The U. S. Department of Energy Office of Science’s Advanced Photon Source (APS) at Argonne National Laboratory is one of the world’s most productive X-ray light source facilities. The APS provides high-brightness X-ray beams to a diverse community of researchers in materials science, chemistry, condensed matter physics, the life and environmental sciences, and applied research. These X-rays are ideally suited for explorations of materials and biological structures; elemental distribution; chemical, magnetic, electronic states; and a wide range of technologically important engineering systems from batteries to fuel injector sprays, all of which are the foundations of our nation’s economic, technological, and physical well-being. Each year, more than 5,000 researchers use the APS to produce over 2,000 publications detailing impactful discoveries, and solve more vital biological protein structures than users of any other X-ray light source research facility. APS scientists and engineers innovate technology that is at the heart of advancing accelerator and light-source operations. This includes the insertion devices that produce extreme-brightness X-rays prized by researchers, lenses that focus the X-rays down to a few nanometers, instrumentation that maximizes the way the X-rays interact with samples being studied, and software that gathers and manages the massive quantity of data resulting from discovery research at the APS.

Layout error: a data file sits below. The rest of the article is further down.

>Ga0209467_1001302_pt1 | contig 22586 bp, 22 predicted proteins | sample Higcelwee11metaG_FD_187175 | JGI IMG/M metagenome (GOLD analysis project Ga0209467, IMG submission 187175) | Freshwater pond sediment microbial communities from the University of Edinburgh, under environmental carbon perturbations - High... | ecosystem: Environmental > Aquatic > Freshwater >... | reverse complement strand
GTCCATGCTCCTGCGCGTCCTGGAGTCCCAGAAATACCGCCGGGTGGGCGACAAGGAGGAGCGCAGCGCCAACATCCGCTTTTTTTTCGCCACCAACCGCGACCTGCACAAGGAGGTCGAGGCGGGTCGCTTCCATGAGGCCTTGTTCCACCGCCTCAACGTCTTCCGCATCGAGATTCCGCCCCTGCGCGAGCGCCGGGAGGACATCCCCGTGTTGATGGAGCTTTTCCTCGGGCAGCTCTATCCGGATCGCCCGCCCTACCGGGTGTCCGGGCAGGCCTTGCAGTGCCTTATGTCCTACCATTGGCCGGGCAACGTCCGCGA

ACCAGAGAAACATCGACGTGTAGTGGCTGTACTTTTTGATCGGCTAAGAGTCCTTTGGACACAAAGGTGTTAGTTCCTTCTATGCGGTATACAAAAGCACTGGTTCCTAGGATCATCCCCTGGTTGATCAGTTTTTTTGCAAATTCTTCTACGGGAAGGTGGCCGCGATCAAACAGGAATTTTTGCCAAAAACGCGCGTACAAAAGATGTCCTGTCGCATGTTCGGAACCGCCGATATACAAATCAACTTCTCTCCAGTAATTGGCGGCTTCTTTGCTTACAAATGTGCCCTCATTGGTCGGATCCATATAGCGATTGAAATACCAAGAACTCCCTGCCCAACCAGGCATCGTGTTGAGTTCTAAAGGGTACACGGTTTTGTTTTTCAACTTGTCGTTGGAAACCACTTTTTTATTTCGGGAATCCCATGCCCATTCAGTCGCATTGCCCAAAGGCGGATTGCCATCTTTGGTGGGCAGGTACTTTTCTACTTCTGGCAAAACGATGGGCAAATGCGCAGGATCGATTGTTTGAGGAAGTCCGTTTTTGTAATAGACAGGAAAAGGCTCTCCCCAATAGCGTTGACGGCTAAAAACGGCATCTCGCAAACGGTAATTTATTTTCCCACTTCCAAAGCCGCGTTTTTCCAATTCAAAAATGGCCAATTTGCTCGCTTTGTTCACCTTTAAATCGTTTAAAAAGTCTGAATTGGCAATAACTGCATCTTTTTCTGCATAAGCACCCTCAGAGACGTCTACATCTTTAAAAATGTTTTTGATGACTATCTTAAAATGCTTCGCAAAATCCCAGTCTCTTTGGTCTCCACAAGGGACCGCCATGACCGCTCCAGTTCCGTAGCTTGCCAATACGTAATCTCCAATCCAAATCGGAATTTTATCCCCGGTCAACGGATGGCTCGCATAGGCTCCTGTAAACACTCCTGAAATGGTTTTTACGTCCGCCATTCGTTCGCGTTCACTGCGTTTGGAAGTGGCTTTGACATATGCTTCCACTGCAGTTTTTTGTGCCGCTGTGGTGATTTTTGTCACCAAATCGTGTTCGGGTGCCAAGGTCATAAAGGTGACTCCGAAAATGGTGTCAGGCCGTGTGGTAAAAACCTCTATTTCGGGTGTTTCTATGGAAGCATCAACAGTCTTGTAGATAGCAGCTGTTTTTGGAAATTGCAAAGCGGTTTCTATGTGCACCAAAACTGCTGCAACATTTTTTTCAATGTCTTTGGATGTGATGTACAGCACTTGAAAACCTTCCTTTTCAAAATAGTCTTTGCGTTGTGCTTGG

This research used resources of the Advanced Photon Source, a U.S. DOE Office of Science User Facility operated for the DOE Office of Science by Argonne National Laboratory under Contract No. DE-AC02-06CH11357.

Argonne National Laboratory seeks solutions to pressing national problems in science and technology. The nation’s first national laboratory, Argonne conducts leading-edge basic and applied scientific research in virtually every scientific discipline. Argonne researchers work closely with researchers from hundreds of companies, universities, and federal, state and municipal agencies to help them solve their specific problems, advance America’s scientific leadership and prepare the nation for a better future. With employees from more than 60 nations, Argonne is managed by UChicago Argonne, LLC for the U.S. Department of Energy’s Office of Science.

The U.S. Department of Energy’s Office of Science is the single largest supporter of basic research in the physical sciences in the United States and is working to address some of the most pressing challenges of our time. For more information, visit https://​ener​gy​.gov/​s​c​ience.